Study reveals large number of new bird species for the island of SabaDutch Caribbean Nature Alliance (DCNA)
Whether perched on the coast’s steep cliffs or foraging in Mt. Scenery’s lush rainforest, birds can be seen all over Saba. The variety of birds is high for such a small island and can be attributed to the diversity and richness of Saba's habitats. The actual number of bird species that reside or visit the island has remained a point of debate and has fluctuated over time depending on which publication is cited. The last thorough study of Saba’s avifauna was carried out in 1983 and described 58 species, with 6 additional species observed in the surrounding seas. Since then, the number of bird species cited in publications has ranged from 56 to 87. In order to clarify the composition of Saba’s avifauna, the birds of the island were studied for two years between 2010 and 2012, with the addition of observations made by reliable Saba birdwatchers. The resulting updated checklist for the birds of Saba shows that the island has an even richer avifauna than previously believed, with a total of 107 species including 31 new species records.
The majority of new bird species recorded for Saba are residents or visitors to the nearby island of Saint Martin. Saba is situated just 45 kilometres south-west of this island, a short distance for birds to travel. A number of birds that are common or breed on Saint Martin have now been established as either occasional visitors to Saba and its surrounding seas (American Oystercatcher, Snowy Egret, Least Tern) or vagrants (Blue-winged Teal, Black-necked Stilt, Ruddy Turnstone). A number of passage migrants and visitors to Saint Martin are now confirmed as also stopping on Saba, either regularly (White-winged Dove), occasionally (Semipalmated Plover, Louisiana Waterthrush, Ring-billed Gull) or rarely (Wilson’s Snipe and Sandwich Tern). Other species have been mentioned as vagrants to the Lesser Antilles and are now confirmed as vagrants to Saba (Rose-breasted Grosbeak, Yellow-throated Vireo, Cliff Swallow, Black-throated Green Warbler). Additionally, five new species of bird have been introduced to the island, three of which have begun to breed (House Sparrow, Eurasian Collared Dove, Brown-throated Parakeet), while the other two species remain feral (Rock Pigeon and Red Junglefowl).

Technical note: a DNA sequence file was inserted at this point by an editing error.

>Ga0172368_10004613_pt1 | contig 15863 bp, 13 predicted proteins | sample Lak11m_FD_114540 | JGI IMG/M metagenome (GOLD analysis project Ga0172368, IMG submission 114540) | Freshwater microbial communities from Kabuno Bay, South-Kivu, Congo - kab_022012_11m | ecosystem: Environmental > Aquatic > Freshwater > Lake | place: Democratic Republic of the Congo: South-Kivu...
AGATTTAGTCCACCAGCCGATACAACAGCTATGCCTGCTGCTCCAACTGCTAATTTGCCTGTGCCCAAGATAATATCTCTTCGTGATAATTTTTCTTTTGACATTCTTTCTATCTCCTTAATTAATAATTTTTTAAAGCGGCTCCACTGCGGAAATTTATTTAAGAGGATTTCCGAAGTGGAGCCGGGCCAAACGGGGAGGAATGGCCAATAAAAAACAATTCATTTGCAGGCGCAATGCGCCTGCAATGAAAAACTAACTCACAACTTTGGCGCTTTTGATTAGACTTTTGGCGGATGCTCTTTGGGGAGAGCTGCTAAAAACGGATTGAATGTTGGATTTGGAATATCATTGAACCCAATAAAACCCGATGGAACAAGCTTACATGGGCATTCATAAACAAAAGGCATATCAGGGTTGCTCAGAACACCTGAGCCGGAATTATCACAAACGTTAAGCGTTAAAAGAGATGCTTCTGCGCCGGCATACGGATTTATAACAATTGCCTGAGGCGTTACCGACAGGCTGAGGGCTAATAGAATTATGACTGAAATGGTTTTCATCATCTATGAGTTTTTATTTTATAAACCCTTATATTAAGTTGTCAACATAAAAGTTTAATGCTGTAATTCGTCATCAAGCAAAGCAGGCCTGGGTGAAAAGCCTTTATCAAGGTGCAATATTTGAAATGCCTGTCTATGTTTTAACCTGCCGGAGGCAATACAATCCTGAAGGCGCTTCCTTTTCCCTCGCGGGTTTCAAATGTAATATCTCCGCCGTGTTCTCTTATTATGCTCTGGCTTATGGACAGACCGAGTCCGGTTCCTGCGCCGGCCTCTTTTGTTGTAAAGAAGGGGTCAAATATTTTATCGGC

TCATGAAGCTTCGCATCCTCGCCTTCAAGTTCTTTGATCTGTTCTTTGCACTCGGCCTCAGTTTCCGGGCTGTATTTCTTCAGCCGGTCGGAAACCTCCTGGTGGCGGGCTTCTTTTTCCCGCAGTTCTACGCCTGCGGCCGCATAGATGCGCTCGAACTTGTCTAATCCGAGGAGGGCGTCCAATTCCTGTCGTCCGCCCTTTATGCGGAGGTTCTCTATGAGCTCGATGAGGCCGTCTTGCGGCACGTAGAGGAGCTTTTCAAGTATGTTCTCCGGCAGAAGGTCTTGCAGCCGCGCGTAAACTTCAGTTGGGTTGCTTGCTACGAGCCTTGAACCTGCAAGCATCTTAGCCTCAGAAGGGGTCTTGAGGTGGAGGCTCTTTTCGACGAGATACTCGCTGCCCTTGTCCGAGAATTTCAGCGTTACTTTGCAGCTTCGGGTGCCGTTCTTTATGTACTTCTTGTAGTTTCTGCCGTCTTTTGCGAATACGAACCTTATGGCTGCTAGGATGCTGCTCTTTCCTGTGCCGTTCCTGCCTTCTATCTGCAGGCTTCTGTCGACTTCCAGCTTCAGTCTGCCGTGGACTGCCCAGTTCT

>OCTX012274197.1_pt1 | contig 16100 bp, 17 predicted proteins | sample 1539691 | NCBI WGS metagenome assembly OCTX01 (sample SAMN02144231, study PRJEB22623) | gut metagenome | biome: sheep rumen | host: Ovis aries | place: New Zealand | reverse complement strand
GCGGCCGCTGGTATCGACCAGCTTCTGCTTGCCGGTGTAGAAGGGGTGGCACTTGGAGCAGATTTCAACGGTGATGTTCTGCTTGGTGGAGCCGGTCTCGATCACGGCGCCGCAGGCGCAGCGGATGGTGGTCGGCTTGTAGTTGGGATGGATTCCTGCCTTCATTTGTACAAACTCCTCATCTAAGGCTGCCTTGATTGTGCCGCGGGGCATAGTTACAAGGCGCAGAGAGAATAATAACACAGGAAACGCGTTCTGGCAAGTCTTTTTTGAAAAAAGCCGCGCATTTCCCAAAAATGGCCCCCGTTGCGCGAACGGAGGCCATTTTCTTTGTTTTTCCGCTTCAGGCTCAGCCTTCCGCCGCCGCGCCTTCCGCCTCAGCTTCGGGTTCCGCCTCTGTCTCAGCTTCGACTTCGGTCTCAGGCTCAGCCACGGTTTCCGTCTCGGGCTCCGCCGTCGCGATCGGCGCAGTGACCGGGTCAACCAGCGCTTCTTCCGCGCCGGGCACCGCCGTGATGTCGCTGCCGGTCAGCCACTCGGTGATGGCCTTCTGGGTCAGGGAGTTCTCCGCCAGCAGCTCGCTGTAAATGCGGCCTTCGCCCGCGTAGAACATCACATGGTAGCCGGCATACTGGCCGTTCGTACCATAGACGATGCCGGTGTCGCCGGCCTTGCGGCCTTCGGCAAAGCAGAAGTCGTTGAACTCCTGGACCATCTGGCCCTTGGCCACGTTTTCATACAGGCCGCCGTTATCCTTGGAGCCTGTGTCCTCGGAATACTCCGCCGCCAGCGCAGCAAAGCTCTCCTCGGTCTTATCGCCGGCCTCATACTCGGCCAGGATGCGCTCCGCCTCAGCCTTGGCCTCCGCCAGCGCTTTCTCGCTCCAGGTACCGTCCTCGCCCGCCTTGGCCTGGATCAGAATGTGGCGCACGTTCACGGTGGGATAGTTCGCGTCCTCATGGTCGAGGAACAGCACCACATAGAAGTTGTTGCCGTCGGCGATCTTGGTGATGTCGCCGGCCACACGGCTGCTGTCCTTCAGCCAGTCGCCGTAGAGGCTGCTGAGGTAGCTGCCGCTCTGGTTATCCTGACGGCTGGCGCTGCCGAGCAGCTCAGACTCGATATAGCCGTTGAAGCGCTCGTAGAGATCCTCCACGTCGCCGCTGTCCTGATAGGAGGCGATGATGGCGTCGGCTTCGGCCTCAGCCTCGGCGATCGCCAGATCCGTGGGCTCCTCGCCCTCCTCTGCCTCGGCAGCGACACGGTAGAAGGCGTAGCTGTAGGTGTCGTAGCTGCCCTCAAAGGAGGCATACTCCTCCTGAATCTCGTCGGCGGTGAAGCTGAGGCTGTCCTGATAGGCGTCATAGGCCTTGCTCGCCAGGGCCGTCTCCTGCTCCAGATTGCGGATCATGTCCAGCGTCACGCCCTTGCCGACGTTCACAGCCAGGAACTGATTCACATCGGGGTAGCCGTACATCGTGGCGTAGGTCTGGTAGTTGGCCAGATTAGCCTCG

Saba’s rocky shores and islands are especially significant for seabirds in the region, with breeding places of seabirds under strain all over the Caribbean. The island’s coastline has been declared an Important Bird Area (IBA) by Birdlife International as the area supports globally important populations of breeding seabirds, notably Red-billed Tropicbirds and Audubon’s Shearwaters. Saba is an important location for the Red-billed Tropicbird, with a recent estimate of 1,200 to 1,500 pairs. The breeding status of the Sooty Tern has been confirmed, however the breeding status of others could not be confirmed (Cattle Egret, Green Heron, Yellow-crowned Night-Heron, Black-whiskered Vireo). Two species were also confirmed as locally extirpated: the White-tailed Tropicbird, which was once recorded as breeding on Saba, and the Antillean Euphonia, which has not been seen on the island for over 50 years.
Despite being nicknamed 'the Unspoiled Queen', a newly published report by Wageningen University (2018) on the state of Saba’s nature has revealed that most of the island’s habitats are under strain and are now degraded to varying extents. This is of great concern for Saba’s avifauna which depends on the health of these habitats for their well-being. Saba's cloud forest at the top of Mt Scenery is a critical habitat for the regionally rare and endemic sub-species of Brown Trembler (Cinclocerthiaruficauda tremula) that occurs and breeds on Saba but the vegetation has suffered much damage from hurricanes in the past decade. Invasive species also pose a significant threat, notably rats and feral cats. Feral cats in the lower parts of the island are an especially serious threat for nesting seabirds. In the higher area parts of the island, rats are very numerous in the rainforest where they steal and consume bird eggs. The status of key and endangered bird species on Saba will have to be closely monitored to understand how growing local, regional and global threats to the island’s habitats are impacting the avifauna. This includes three endangered species that have just been added to Saba’s bird checklist: the White-crowned Pigeon (Near Threatened), whose population on Saint Martin has dramatically declined due to hunting; the Chimney Swift (Vulnerable) and the Blackpoll Warbler (Near Threatened).
Text: Florence Depondt and Tineke van Bussel, DCNA
Photos: Rostislav Stach (lead photo: Green Heron)